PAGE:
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Monday, November 18, 2013

READ THIS: TIP AND THE GIPPER: When Politics Worked By Chris Matthews “Hello, Tip, is it after six o’clock?” A PERSONAL HISTORY OF HOW TWO GREAT POLITICAL OPPONENTS WORKED TOGETHER FOR THE GOOD OF THE COUNTRY Our Coverage Sponsored by Maine Woolens

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When we first learned of this book, we felt like it was written for Peachy Deegan. Does it get any better than President Reagan-we LOVE him-see our review of his autobiography here we loved it so much we even did the audiobook and we rarely do those- and a Boston College Graduate, namely Tip O'Neill? You cannot beat Irishmen and their gift of the gab (except maybe with an IrishWOMAN), and their understanding of compromise ("you can get me to crap a pineapple, but you cannot get me to crap a cactus" - see who says that on page 203). Chris Matthews has executed an absolute masterpiece between these two book covers and we are very jealous to have been born too late to have experienced his work with these two great men firsthand.  But the next best thing is to read about we did!  Chris was an admin for O'Neill...and so continues the Boston College Holy Cross Informal Irish Catholic Friendly Mafia. (This also includes many other Jesuit/Catholic institutions-see our book review on Regis of Notre Dame).

We cannot emphasize enough how strongly we believe this should be required reading for everyone in the Executive Branch of our Washington DC government (and then they should have a required test they must pass after to make sure they read it), and it would not hurt for all members of the Senate and the House to read it as well.  We are greatly saddened by how the children of America today are growing up with those in our government so at odds with each other and so disinterested in getting along, compromising, and accomplishing work that they should be honored to do for our great nation.  So, these children too one day should read this so they see how government should be done.   

As a child of the 80's we know this to be how government is meant to work and it inspired Peachy to secure her very first job ever for her Congresswoman from Connecticut on Capitol Hill.   Go Cannon House Office Building! Reagan and O'Neill both knew that this was their last act, and it's better than any Broadway show you'll ever see: it's real life, it's sincere, it's civil, it's loyally patriotic and no one except someone that was there like Chris could chronicle it better.   Reagan is our first memory of what a President should be, and like every other kid Peachy read Shoe, and later did study at O'Neill library (though she was more inspired at Conte Forum where she did actually study when it was empty.)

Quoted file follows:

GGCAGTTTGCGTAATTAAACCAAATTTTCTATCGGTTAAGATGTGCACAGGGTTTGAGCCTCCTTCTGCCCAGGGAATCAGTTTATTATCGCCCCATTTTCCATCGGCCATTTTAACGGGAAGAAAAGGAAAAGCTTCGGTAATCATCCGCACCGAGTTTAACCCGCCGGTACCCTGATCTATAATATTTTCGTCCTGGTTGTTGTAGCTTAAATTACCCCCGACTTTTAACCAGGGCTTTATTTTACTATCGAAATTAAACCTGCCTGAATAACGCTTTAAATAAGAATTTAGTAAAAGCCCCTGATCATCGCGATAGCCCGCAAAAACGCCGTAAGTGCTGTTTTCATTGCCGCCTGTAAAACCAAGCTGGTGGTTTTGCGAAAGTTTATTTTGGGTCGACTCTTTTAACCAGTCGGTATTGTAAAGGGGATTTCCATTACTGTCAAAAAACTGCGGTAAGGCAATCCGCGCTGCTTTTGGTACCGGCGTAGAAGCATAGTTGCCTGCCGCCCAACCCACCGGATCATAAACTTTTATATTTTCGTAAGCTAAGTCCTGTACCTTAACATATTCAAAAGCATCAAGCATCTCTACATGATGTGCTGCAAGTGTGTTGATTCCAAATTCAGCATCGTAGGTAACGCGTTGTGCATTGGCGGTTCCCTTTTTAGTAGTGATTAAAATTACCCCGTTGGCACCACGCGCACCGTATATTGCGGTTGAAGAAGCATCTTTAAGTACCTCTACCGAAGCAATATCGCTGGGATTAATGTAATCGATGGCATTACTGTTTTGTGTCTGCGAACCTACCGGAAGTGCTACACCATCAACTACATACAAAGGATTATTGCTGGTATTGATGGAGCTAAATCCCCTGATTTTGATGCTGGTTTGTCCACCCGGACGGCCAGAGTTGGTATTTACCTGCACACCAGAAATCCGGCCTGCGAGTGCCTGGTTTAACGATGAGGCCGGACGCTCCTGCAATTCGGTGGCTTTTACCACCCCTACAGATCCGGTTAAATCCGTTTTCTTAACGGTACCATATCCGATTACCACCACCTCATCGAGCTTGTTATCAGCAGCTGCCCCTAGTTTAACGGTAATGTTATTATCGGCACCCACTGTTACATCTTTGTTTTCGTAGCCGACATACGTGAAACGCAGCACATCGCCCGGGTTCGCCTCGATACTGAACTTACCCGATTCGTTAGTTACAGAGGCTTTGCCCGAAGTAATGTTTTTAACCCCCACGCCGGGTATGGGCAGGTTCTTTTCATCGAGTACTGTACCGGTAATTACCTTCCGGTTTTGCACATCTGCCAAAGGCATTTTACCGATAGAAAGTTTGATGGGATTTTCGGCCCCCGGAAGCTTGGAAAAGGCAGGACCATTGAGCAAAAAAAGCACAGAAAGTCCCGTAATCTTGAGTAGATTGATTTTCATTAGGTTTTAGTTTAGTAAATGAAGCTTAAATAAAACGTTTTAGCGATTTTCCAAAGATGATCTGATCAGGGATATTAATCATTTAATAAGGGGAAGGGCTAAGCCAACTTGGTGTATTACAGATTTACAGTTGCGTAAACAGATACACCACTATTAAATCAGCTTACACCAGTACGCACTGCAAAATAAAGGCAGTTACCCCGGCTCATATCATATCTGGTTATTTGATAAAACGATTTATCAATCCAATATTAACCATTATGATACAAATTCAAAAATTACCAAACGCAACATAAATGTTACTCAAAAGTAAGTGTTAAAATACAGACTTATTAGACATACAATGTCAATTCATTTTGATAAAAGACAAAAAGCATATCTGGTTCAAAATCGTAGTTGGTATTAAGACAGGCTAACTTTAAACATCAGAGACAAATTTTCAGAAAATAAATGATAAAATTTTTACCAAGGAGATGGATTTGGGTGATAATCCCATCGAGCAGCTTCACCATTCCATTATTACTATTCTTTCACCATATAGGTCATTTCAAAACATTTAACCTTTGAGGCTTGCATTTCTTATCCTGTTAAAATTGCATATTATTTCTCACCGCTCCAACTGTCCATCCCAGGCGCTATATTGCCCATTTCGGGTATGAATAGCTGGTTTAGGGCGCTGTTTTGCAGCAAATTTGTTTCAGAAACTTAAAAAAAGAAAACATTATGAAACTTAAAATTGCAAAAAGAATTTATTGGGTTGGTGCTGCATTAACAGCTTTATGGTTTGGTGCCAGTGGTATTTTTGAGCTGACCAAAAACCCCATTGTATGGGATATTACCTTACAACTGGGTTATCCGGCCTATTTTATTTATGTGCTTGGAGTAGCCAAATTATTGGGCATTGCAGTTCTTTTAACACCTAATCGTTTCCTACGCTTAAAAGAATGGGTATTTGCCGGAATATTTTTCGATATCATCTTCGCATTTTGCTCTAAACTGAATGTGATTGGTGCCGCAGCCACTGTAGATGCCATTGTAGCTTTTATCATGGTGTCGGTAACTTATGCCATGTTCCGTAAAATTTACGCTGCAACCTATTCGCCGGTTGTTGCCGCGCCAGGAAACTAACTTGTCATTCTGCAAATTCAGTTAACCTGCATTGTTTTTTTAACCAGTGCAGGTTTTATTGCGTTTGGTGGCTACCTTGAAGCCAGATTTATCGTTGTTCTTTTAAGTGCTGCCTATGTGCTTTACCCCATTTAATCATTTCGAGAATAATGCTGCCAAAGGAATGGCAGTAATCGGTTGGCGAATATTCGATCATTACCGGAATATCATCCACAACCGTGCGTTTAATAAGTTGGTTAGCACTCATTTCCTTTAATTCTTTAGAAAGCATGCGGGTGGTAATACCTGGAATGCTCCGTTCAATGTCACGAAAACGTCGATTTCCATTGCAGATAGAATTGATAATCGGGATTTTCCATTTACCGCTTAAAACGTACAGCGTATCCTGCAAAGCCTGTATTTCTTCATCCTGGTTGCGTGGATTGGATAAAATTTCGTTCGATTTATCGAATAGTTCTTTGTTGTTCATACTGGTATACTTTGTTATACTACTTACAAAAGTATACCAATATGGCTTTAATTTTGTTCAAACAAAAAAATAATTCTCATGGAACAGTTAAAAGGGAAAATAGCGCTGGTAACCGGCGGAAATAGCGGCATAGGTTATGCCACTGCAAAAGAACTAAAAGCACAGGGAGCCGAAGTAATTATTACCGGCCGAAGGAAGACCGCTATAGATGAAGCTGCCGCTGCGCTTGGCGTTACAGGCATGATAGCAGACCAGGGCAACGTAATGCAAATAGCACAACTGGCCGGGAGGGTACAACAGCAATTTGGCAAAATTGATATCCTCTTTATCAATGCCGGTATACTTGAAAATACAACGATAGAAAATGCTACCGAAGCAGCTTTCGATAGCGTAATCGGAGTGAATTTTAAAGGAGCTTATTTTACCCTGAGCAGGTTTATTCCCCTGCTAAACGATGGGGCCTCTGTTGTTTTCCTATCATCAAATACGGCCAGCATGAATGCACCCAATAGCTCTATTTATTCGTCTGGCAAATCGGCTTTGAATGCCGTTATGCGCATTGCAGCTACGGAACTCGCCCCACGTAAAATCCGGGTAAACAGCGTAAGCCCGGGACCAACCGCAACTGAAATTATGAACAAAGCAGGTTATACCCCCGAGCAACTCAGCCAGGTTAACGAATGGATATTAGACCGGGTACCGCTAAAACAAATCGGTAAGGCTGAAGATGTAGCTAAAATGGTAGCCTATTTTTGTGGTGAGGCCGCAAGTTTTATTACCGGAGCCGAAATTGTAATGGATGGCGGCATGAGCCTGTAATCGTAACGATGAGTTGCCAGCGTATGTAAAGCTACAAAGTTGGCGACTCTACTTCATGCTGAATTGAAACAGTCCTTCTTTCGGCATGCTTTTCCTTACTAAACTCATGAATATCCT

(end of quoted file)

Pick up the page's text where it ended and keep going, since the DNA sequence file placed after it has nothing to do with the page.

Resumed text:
First off, on the first page of the Preface we must commend Matthews for using whom properly.  We like the pictures at the start of each chapter including those of young Chris and Tip O'Neill's campaign posters.  We like Chris's work ethic and attitude as he started as a Capitol policeman and eight years later he was writing speeches for a President (Carter).  

We didn't know O'Neill ran for Cambridge City Council while still a Boston College senior and that he was on the show Cheers-this book is full of fantastic tidbits that you'll learn.  He also won federal money for Boston College and other universities and also for the Big Dig in Boston.  We would have learned more on Reagan but we knew most of Reagan's history already.  We like the bellowing loudest story quite a lot (p. 198).

We love that Reagan and O'Neill are men of their word and so loved the story on page 52:
"When Reagan's top lobbyist asked his support in getting the debt ceiling raised, the Massachusetts Democrat made a simple request.  He wanted Max Friedersdorf to relay back to his boss precisely what the deal would be, which was that he, Tip O'Neill, wanted a personal note from the president to each and every Democratic member of the House asking for his or her support in the matter of raising the debt ceiling.  Friedersdorf agreed on the spot and carried the message back to Reagan.  The asked-for letters arrived the next day-all 243 of them."

We have been telling you since January 2009 when Whom You Know began that getting things done is all about relationships.  When Reagan was shot and in the hospital the first person from Washington politics permitted to see him was O'Neill and when Tip arrived he said the 23rd Psalm on his knees.   Later on, Reagan tells Tip if he had a ticket to heaven and Tip didn't have one, Reagan would give his away and go to hell with Tip.  Can you imagine anyone in Washington behaving like this today?  More importantly, these men meant what they said and did and their genuine spirit of brotherhood warms our heart in remembering them.  Also, they gave credit when credit was due and publicly thanked each other.  This book reminded us of President Kennedy's great book Profiles in Courage and today almost no one reminds us of someone courageous in government-perhaps Chris Christie.